Stan Hieronymus on Active Low

Stan Hieronymus

German-style Pilsner
First Brewed
September 29, 2019
Malt Varieties
Weyermann Pilsner
Hop Varieties
Hallertauer Perle (SeitzFarm), Hallertau Hallertauer Tradition (SeitzFarm), and Hallertauer Saphir
German Bock
Belgian Fries with Stoofvleessaus.
Half Crooks Brewing Co.
Stan Hieronymus on Active Low

Let’s start with the hat.

Before Halfway Crooks Beer even opened their taproom in July 2019, they sold through their first run of hats with the words “LAGER LAGER LAGER LAGER” serving as a billboard. However, it would have been a mistake for beer drinkers walking around Atlanta proudly showing off this new hat to think this would be a lager-dominant brewery.

The year before their working name had been Halfway Crooks Brewing and Blending, more than a hint that wood barrels inoculated with mixed cultures were an important part of the business plan. Horizontal lagering tanks were the last addition to that plan. Brewery co-founders Shawn Bainbridge and Joren Van Ginderachter didn’t have a lager ready to sell when the taproom opened, but clearly weren’t kidding about wanting to make lagers part of a broader portfolio.

Back to the hat.

“Lager, lager, lager, lager” is shouted over and over by the protagonist in the song Born Slippy .NUXX featured in the film Trainspotting. “You get it or you don’t,” says Bainridge, talking about the non-beer reference and why some people in Germany, Denmark, Russian and elsewhere may have ordered hats. Karl Hyde wrote the song not to be a drinking anthem, but as a cry for help. He wanted to capture the way a drunk “sees the world in fragments.”

“Lager” was a generic reference and not necessarily a positive one, but “LAGER LAGER LAGER LAGER” has turned into a positive for Halfway Crooks, to quote Jay Brooks in his defining of a flagship, something “you immediately think of when you hear the brewery’s name.”

COVID seems to have been a factor in growing lager sales. Halfway Crooks started packaging its beer in cans about a month before the pandemic shut down indoor dining and drinking. The first two beers were lagers. In the months after being fully or partially shutdown, the demand for lagers increased. These days two out of every three beers they brew are lagers. Most of the output is sold in cans at the brewery door.

What happens when drinkers can return to the Halfway Crooks taproom, which is as much café as bar? That’s not exactly clear. The partners would like more room for seating and to expand their barrel program.

(A note from the author: Georgia was one of last states to shut down much of anything because of COVID and one of the first to reopen. Like many breweries and brewpubs around Atlanta, Halfway Crooks has erred on the side of caution, opening its rooftop area, with certain restrictions, but not its first-floor taproom. Since March 20, almost all our family beer purchases have been at a local brewery door, including at Halfway Crooks, and most Fridays I visit a different brewery, then pickup takeout at a nearby restaurant. Buying at the source feels better than at a store, but the experience is not like eating and drinking at the source. When we can we will, but I also expect we’ll continue to buy packaged beer directly from breweries when it’s available.)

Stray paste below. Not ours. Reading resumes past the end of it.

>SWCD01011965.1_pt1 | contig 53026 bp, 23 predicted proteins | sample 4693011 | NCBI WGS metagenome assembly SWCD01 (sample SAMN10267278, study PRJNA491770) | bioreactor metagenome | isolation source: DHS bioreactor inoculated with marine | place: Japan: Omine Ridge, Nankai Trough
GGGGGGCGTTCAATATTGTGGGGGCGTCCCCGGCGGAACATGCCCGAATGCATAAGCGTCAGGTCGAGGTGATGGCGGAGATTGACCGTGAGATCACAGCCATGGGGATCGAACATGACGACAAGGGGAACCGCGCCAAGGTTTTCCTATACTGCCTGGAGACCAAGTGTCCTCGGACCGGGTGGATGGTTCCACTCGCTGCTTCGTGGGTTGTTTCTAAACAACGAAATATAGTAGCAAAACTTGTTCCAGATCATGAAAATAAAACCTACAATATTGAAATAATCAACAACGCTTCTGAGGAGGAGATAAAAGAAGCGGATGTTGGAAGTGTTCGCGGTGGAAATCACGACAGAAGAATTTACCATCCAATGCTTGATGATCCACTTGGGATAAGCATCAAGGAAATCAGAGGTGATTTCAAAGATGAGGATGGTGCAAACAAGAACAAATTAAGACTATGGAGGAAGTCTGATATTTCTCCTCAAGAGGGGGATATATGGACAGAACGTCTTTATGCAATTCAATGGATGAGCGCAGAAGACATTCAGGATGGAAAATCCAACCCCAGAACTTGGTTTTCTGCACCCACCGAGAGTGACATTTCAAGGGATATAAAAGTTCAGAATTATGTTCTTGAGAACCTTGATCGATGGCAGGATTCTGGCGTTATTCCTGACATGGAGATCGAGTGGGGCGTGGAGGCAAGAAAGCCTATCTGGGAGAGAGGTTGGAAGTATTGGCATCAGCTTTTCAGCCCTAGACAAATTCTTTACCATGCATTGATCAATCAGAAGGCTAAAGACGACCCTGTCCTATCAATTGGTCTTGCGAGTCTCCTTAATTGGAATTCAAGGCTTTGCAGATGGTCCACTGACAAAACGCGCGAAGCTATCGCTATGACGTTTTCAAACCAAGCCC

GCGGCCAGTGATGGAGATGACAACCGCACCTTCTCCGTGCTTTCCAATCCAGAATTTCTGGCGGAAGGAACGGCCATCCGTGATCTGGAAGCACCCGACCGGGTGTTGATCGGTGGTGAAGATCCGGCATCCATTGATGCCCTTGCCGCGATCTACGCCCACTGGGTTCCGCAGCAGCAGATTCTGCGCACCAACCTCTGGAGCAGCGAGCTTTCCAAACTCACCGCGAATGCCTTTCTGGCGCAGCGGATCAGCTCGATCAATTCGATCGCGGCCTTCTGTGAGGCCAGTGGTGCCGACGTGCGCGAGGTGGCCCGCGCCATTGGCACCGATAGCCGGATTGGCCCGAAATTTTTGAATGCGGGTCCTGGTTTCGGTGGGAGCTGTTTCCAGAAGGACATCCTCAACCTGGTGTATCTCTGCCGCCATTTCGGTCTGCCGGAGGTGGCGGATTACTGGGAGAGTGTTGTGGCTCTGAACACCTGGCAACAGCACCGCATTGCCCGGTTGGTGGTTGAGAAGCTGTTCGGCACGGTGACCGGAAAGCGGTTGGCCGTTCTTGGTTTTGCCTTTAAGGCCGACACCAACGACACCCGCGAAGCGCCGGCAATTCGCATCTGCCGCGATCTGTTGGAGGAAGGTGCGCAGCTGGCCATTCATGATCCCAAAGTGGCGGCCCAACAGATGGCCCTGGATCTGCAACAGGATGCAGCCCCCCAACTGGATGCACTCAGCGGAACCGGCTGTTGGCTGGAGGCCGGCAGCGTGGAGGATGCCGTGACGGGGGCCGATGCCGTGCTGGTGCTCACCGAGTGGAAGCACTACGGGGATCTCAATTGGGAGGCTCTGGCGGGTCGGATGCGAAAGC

A masked Stan Hieronymus getting back into his car after securing some Halfway Crooks beer from the source.

For beers sold almost exclusively on site, the lagers have gained surprising attention. When Gear Patrol asked 46 experts to name the best beers they drank in 2020, three of them chose Halfway Crooks lagers: Schell (a Schwarzbier), Var (a pilsner), and Kelvin (a smoked helles).

Bainbridge and Van Ginderachter both have different favorites. Bainbridge prefers Ada, a German pilsner that showcases Hersbrucker hops and a yeast sourced from Germany that HC uses in most its lagers, a variation of Weihenstephan 34/70 that performs well at colder temperatures. It gives HC beers what Greg Engert, partner and beverage director at Neighborhood Restaurant Group, describes as “just the right hit of matchstick.”

The Hersbrucker comes from a family run farm in the heart of Bavaria’s Hallertau hop growing region. The farm, with about 62 acres of hops, is small compared to those in the American Northwest, but above average size in Germany, and Florian Seitz, a fourth generation farmer, sells directly to some of the best known lager breweries in the United States. Bainbridge visited the farm in the fall of 2019. “I never smelled Hersbrucker like those,” he says.

Seitz first planted Hersbrucker in 2011. The plants flourished from the outset, benefiting from drip irrigation, which is unusual in Germany. “I loved them,” he says, “They love me.”

Van Ginderachter’s favorite is Active Low. They use a bock yeast from Germany for fermentation, and it is kräusened with wort from a 34/70 fermentation. Kräusening is a not so secret secret weapon, resulting in softer, finer carbonation. It unifies each lager. It also unifies the family. And makes sense of the hat.

Stan Hieronymus has been writing about beer and brewing for more than 25 years, but drinking flagship beers a bit longer. His first was Stroh’s — when it was “fire-brewed” in Detroit — coincidentally, about the time the late Bert Grant worked there.

Flagship beers were chosen by the individual writers with no input from the #FlagshipFebruary partners or sponsor breweries.

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